[1.] There may be danger of ostentation, therefore Christ gives direction here, that it should be managed with the greatest secrecy, both as for place, time, and voice. Let none but God be conscious to our drawing aside that we may be alone. Withdraw yourselves out of the sight and hearing of others, lest pride and ostentation creep upon you. The devil will seek to blast this serious acknowledgment to God, one way or other.

[2.] There may be customariness, for fashion sake. It is said of Christ, that ‘he went into the synagogue on the Sabbath-day, as his custom was.’ We may use accustomed duties; but we must not do them customarily, and for fashion sake, no more than Christ himself did; for though this was his custom, yet he was not customary in these his synagogue attendances. We are very apt to do so, because we have used it for these many years. Men go on in a tract of duty, and reward not the ends of worship – Zech. vii. 3- they come with a fond scruple and case of conscience to the prophet: they had an old custom among them to fast for the destruction of the temple; now when the temple was built again, ‘Should I weep in the fifth month, separating myself, as I have done these so many years?’

[3.] Much slightness and perfunctoriness of heart you may be guilty of. Such is the wickedness of men, that they think God will be put off with anything; and though they would set off themselves with applause in the hearing of others, yet how slight are they apt to be when they deal with God alone! Consider, you must sanctify the name of God in private, as well as in public; you must speak to God with reverence and fear, and not in an overly fashion. Take heed of this slightness; it is a great wrong to the majesty of God. When they offered a sickly offering, saith God, ‘I am a great King, and my name is dreadful among the heathen: you do not consider my majesty.’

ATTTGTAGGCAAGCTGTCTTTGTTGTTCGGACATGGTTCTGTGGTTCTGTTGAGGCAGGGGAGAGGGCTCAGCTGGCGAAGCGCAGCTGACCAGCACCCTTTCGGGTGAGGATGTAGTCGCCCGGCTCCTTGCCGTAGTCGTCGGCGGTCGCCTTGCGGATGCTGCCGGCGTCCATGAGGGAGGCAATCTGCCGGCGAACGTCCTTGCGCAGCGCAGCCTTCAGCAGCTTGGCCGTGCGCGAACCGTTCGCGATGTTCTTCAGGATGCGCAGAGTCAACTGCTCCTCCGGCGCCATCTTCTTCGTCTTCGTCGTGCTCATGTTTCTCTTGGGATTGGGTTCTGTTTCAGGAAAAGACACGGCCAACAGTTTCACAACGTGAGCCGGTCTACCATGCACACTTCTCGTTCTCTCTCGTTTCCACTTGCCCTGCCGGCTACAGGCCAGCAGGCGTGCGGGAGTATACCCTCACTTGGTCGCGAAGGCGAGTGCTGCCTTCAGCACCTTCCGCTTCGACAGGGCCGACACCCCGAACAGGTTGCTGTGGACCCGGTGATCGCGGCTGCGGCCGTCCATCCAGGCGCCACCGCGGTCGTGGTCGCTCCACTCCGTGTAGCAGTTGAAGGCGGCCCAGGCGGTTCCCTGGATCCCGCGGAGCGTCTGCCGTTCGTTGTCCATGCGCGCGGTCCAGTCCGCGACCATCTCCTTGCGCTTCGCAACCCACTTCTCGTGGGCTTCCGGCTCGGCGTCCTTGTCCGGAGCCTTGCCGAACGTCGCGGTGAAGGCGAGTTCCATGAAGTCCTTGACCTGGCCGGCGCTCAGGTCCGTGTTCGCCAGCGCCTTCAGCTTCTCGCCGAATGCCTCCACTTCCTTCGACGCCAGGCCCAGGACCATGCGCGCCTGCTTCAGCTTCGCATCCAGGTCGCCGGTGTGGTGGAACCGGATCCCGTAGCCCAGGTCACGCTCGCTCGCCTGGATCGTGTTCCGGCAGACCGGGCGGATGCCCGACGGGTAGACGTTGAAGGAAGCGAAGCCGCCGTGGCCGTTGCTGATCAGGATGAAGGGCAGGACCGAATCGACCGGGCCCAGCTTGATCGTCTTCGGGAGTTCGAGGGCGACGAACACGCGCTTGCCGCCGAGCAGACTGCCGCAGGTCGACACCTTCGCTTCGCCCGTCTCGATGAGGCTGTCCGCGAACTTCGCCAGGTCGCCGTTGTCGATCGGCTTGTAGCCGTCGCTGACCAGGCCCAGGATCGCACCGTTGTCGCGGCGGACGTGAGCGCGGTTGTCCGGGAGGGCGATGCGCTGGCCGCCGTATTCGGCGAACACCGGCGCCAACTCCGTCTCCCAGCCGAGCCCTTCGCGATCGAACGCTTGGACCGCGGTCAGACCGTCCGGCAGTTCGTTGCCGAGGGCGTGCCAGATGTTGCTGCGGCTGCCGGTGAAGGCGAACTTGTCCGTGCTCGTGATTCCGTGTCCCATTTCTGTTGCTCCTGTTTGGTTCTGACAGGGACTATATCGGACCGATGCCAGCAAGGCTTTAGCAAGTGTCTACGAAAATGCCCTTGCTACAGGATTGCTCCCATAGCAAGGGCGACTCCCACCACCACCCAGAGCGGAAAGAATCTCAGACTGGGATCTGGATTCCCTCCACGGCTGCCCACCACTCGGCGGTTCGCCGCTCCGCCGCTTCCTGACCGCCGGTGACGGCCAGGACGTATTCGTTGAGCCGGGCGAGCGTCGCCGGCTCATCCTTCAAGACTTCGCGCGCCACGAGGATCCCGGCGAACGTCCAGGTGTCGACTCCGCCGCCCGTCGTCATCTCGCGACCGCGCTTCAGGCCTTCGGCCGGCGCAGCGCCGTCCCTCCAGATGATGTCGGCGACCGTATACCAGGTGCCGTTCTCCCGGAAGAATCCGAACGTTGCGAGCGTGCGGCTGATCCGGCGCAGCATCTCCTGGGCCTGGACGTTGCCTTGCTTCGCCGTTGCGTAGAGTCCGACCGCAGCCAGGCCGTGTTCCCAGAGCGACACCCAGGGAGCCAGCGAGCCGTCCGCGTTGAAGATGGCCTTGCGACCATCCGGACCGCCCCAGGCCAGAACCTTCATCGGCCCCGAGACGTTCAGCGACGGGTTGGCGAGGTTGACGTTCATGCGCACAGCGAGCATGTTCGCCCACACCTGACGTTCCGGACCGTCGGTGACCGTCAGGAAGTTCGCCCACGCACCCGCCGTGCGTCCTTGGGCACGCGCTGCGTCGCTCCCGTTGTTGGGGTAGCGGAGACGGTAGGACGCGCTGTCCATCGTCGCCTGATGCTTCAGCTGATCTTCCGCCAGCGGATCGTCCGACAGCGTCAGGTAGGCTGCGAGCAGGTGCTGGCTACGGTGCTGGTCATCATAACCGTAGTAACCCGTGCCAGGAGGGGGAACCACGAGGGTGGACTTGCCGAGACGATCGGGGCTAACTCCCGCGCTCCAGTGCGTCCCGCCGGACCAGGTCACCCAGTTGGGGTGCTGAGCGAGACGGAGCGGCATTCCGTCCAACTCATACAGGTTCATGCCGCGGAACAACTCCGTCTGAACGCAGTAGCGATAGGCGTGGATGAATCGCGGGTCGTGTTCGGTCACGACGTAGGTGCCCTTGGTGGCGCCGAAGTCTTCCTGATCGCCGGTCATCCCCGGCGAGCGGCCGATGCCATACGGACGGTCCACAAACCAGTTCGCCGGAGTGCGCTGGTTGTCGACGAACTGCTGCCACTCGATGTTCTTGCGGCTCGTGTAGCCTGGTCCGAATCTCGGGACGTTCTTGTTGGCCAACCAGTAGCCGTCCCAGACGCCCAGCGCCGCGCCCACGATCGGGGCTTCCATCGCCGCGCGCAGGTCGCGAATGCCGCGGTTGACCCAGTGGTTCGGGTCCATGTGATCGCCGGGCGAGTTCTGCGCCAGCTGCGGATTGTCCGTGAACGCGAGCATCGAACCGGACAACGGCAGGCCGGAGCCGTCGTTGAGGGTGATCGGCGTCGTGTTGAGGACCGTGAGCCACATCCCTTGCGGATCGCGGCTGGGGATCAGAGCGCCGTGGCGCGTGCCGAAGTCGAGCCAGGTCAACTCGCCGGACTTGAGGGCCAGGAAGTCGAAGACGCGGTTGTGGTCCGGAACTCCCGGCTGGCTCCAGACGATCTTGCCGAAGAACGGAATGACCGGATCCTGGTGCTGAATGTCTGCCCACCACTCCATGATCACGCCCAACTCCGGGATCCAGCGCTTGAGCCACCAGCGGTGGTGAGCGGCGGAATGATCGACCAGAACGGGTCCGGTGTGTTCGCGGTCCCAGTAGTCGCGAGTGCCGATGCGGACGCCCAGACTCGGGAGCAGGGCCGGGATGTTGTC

[4.] There may be this evil: resting in the work, in the tale and number of your prayers: Luke xviii. 12, ‘I fast twice in the week.’ Man is very apt to rest and dote upon his own worth, and to build all his acceptance with God upon it; to come to God, and challenge him for a debt, as the Pharisee did. It is very natural to rest in those duties, and make them an excuse for other things.

[5.] There may be pride, even in the exercise of our gifts. There is a delight in duties, which seems spiritual many times when it is not; – as when a man delighteth in the exercise of his own gifts, rather than in communion with God; when there is a secret tickling of heart with a conceit of our own worth; as when, in the carriage of a duty, we come off roundly, and parts have their free course and career. This complacency and pride, it may be not only in public, where we have advantage to discover ourselves with applause, but in private, between God and our souls. When a man is conceited of his gifts, they may end in the private exercise of them, to the wrong of God. When invention is quick and free, he may have such a delight as may make him rest in the work, as it is a fruit of parts, rather than as a means of communion with God. Therefore there needs a great deal of caution when we are alone with our heavenly Father.

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Reformed Theology at A Puritan's Mind